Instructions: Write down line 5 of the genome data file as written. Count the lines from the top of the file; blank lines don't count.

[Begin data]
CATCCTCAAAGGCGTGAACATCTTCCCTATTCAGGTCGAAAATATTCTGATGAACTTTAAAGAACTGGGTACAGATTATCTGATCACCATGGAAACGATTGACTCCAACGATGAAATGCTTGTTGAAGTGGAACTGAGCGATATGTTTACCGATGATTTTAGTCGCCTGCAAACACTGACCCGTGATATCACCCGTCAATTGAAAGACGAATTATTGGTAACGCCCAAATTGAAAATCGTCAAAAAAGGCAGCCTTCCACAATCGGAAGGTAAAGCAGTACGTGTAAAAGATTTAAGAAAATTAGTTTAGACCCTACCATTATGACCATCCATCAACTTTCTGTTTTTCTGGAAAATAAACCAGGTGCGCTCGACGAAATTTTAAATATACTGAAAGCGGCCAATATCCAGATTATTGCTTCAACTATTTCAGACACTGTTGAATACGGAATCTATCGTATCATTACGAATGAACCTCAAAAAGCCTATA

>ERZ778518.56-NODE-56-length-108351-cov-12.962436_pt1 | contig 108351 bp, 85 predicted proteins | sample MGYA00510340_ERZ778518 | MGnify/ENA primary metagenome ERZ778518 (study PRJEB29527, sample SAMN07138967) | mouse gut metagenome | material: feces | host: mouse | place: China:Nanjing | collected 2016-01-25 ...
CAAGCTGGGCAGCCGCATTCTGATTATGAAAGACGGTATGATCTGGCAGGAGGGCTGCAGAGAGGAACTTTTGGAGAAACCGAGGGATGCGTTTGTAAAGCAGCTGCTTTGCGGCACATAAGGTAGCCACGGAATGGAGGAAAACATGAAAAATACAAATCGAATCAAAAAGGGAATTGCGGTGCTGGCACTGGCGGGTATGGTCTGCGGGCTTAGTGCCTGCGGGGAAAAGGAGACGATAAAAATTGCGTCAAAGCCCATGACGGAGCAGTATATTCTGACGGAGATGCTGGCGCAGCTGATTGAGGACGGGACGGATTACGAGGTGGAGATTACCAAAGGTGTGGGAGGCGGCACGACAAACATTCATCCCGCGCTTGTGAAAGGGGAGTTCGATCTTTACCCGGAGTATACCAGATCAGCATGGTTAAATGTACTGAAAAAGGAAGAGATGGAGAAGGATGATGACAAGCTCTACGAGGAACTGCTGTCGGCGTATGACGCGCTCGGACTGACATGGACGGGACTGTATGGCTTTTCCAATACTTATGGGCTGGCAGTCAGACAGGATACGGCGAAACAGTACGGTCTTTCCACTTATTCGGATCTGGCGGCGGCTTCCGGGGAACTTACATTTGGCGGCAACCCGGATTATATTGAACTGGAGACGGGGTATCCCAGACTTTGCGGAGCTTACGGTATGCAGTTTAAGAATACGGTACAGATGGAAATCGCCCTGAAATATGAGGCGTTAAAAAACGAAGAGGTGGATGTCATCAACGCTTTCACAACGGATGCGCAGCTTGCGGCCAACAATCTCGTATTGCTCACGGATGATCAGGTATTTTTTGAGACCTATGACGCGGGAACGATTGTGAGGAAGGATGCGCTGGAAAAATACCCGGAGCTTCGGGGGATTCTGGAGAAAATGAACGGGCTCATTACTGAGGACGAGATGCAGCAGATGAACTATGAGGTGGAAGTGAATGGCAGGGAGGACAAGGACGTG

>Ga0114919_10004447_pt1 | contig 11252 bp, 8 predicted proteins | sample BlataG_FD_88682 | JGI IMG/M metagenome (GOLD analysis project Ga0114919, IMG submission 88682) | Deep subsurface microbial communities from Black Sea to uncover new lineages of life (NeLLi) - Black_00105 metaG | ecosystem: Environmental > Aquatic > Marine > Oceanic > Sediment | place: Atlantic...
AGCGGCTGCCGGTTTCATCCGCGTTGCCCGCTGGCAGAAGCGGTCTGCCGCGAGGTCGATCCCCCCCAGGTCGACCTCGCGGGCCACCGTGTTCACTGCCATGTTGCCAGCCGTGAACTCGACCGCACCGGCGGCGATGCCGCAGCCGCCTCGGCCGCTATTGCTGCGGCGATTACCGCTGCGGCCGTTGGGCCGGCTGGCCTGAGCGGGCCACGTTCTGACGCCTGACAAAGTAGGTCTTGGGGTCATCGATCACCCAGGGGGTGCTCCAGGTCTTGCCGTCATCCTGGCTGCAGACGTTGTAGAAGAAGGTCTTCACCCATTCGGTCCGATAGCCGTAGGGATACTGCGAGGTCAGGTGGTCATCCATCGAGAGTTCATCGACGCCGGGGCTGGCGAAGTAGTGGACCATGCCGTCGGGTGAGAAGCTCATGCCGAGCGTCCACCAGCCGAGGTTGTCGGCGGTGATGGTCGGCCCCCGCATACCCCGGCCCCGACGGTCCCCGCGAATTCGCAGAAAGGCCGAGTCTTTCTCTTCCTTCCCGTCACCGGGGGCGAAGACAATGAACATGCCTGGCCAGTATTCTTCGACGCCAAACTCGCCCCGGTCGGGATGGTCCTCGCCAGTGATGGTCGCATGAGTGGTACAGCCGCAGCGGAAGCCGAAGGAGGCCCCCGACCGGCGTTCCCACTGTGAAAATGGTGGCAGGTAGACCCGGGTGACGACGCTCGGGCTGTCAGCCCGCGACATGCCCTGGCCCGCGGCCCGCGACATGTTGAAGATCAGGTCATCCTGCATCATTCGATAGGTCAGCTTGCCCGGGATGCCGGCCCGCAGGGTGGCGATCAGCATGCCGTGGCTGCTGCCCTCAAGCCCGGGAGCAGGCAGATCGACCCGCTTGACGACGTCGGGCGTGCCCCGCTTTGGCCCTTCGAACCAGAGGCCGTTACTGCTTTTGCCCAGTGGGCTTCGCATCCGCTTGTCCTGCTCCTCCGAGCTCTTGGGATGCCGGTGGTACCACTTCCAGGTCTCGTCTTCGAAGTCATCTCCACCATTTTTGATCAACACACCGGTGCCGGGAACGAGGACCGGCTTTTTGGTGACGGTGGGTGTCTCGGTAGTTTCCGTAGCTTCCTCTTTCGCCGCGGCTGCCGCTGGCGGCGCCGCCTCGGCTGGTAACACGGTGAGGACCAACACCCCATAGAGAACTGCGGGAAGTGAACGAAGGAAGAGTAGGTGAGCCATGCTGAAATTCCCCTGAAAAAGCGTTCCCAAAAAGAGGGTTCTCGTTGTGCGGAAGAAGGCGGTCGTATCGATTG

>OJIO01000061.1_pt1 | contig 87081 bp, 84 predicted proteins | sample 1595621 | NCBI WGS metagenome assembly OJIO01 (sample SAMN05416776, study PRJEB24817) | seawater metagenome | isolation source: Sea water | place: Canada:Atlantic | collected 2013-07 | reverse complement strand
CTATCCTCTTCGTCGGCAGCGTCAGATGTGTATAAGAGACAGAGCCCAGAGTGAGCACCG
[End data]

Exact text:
AGCGGCTGCCGGTTTCATCCGCGTTGCCCGCTGGCAGAAGCGGTCTGCCGCGAGGTCGATCCCCCCCAGGTCGACCTCGCGGGCCACCGTGTTCACTGCCATGTTGCCAGCCGTGAACTCGACCGCACCGGCGGCGATGCCGCAGCCGCCTCGGCCGCTATTGCTGCGGCGATTACCGCTGCGGCCGTTGGGCCGGCTGGCCTGAGCGGGCCACGTTCTGACGCCTGACAAAGTAGGTCTTGGGGTCATCGATCACCCAGGGGGTGCTCCAGGTCTTGCCGTCATCCTGGCTGCAGACGTTGTAGAAGAAGGTCTTCACCCATTCGGTCCGATAGCCGTAGGGATACTGCGAGGTCAGGTGGTCATCCATCGAGAGTTCATCGACGCCGGGGCTGGCGAAGTAGTGGACCATGCCGTCGGGTGAGAAGCTCATGCCGAGCGTCCACCAGCCGAGGTTGTCGGCGGTGATGGTCGGCCCCCGCATACCCCGGCCCCGACGGTCCCCGCGAATTCGCAGAAAGGCCGAGTCTTTCTCTTCCTTCCCGTCACCGGGGGCGAAGACAATGAACATGCCTGGCCAGTATTCTTCGACGCCAAACTCGCCCCGGTCGGGATGGTCCTCGCCAGTGATGGTCGCATGAGTGGTACAGCCGCAGCGGAAGCCGAAGGAGGCCCCCGACCGGCGTTCCCACTGTGAAAATGGTGGCAGGTAGACCCGGGTGACGACGCTCGGGCTGTCAGCCCGCGACATGCCCTGGCCCGCGGCCCGCGACATGTTGAAGATCAGGTCATCCTGCATCATTCGATAGGTCAGCTTGCCCGGGATGCCGGCCCGCAGGGTGGCGATCAGCATGCCGTGGCTGCTGCCCTCAAGCCCGGGAGCAGGCAGATCGACCCGCTTGACGACGTCGGGCGTGCCCCGCTTTGGCCCTTCGAACCAGAGGCCGTTACTGCTTTTGCCCAGTGGGCTTCGCATCCGCTTGTCCTGCTCCTCCGAGCTCTTGGGATGCCGGTGGTACCACTTCCAGGTCTCGTCTTCGAAGTCATCTCCACCATTTTTGATCAACACACCGGTGCCGGGAACGAGGACCGGCTTTTTGGTGACGGTGGGTGTCTCGGTAGTTTCCGTAGCTTCCTCTTTCGCCGCGGCTGCCGCTGGCGGCGCCGCCTCGGCTGGTAACACGGTGAGGACCAACACCCCATAGAGAACTGCGGGAAGTGAACGAAGGAAGAGTAGGTGAGCCATGCTGAAATTCCCCTGAAAAAGCGTTCCCAAAAAGAGGGTTCTCGTTGTGCGGAAGAAGGCGGTCGTATCGATTG